Scientist in the Spotlight. Sean M.

It’s a brand new month and after a short hiatus it’s time for a return of one of my favourite features on the blog – Scientist in the Spotlight! After the success of Spotlight September, I received loads of messages with requests for new perspectives on this feature and suggestions for role models that YOU wanted to see, so I have made that happen – starting with this month’s Scientist in the Spotlight – Sean M.

One really important message that I try to spread across my blog and my social media is that ‘Being a scientist is not just one thing!’. Most people have this stereotypical image of what a career as a scientist is like and that can put people off doing a STEM degree! However, this stereotype could not be more wrong and I hope my efforts will contribute to breaking that stereotype. This month’s Scientist in the Spotlight Sean is a scientist but he has left the lab bench and become a businessman. This interview with Sean shares his journey after academia and whether scientific research prepared him for starting a business in anyway and much more. So, I am thrilled to introduce to you, Sean M.


Let’s start off with your business. What can you tell us about ELISA Genie?

Sean: ELISA Genie started as an idea two years ago with my partner Colm Ryan. We were both PhDs and postdocs working in labs in the UK and France and thought there has to be better platforms out there where scientists can get ELISAs, antibodies and assays from.

From there we decided to set up own our antibody company. It was a long road but eventually we got labs in China set up and a contract lab in the US to produce, test and validate antibodies and assays for us. It was a great step. Now we run three websites,, and providing scientists with research tools from around the world.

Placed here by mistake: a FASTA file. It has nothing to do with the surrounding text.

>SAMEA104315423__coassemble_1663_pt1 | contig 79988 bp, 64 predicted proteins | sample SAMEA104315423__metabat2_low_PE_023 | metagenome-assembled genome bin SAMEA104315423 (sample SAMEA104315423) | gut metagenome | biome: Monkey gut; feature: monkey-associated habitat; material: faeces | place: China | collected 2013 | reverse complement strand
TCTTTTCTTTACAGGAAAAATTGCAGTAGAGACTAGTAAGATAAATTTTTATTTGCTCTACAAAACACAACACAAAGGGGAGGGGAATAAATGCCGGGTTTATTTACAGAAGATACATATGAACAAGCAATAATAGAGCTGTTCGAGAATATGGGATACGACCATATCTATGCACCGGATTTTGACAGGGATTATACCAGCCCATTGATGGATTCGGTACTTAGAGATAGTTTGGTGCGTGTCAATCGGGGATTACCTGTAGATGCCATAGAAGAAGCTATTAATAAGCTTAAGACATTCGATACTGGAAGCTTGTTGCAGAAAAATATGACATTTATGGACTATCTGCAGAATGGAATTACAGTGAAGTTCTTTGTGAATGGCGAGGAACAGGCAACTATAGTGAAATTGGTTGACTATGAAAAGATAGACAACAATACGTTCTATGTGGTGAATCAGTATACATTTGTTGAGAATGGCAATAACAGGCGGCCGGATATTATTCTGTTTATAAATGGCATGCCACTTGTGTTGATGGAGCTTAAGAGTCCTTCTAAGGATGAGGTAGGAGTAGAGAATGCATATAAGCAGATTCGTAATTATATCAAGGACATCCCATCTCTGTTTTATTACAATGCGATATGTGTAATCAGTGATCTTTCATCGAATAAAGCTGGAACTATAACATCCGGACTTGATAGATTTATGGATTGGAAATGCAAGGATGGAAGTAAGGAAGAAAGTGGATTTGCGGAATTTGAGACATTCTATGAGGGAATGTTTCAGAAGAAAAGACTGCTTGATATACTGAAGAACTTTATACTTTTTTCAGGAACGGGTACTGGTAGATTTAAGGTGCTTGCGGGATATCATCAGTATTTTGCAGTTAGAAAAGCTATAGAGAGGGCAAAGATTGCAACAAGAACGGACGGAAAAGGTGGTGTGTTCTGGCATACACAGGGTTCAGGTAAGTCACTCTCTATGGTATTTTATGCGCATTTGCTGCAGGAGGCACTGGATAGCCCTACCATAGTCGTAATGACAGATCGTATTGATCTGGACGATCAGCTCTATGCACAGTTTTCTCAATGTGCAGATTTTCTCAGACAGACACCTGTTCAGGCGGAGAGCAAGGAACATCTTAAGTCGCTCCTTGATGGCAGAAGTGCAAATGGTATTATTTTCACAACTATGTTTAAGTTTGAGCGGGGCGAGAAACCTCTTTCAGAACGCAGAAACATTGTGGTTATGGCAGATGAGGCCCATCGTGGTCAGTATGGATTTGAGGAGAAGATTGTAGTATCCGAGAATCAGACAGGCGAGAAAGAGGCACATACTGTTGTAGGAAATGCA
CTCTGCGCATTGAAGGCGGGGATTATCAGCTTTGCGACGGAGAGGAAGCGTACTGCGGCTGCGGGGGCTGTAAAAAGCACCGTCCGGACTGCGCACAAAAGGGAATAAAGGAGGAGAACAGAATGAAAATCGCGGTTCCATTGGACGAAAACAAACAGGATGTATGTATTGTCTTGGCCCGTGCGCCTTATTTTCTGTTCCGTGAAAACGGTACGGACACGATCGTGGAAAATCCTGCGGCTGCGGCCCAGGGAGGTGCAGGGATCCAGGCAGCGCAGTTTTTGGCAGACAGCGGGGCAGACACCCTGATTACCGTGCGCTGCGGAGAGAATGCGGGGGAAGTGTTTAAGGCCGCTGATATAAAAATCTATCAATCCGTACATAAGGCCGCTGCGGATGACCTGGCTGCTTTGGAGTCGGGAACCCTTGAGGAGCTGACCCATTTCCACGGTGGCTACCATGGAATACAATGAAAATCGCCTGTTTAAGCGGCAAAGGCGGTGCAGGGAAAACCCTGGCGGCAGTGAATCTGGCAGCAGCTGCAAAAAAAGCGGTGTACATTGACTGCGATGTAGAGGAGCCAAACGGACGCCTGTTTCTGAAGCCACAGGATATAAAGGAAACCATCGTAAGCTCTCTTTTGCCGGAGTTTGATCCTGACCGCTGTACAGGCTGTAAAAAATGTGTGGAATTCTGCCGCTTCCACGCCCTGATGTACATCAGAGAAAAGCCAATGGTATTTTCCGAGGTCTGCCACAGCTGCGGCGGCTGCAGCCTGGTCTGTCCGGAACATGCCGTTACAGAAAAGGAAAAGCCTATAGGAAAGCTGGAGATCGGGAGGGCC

But you didn’t start out as a businessman, you are a scientist. So, what research were you doing?

Sean: I carried out my PhD in University College Dublin working in the lab of Margaret McGee. This was a straightforward biochemistry PhD that looked at the phosphorylation of a protein called Bim during mitosis. I’ve talked about my research at Pint of Science and what I told the audience was ‘When you are growing your body it completes a process called cell division, where a cell divides into two. However, if these cells have problems when dividing, like separating the information in the cells equally, the cells may become cancerous. What my project involved was looking at how long these cells take to divide their information equally. If this process takes too long, a signal in the cells tells them it’s not working, so it would be safer to self-destruct rather than divide incorrect data that may result in cancer or abnormalities’. It was a great project. I rally learnt a lot and gave me some great skills to use outside of the lab. I was lucky enough to publish a paper from my PhD, even though there were two competing labs publishing at the same time, we got to post first! So I was delighted with that! Most of my PhD was running Western blots, protein purification and kinase assays. I also did a tonne of cloning and actually was pretty good at it in the end. Practice makes perfect!



You seemed to really love being in the lab, so what made you leave the lab bench and switch into business?

Sean: I loved the lab! I have a subscription to Nature that arrives every Tuesday which I read, so I’m still a true scientist at heart. However, why I made the move was because after a tough PhD and postdoc I was a bit burnt out and needed a change of pace. A job came up as a Cancer marketer that allowed me to go to conferences – about 20 a year! It was a dream job – attending conferences and travelling. An opportunity I couldn’t miss!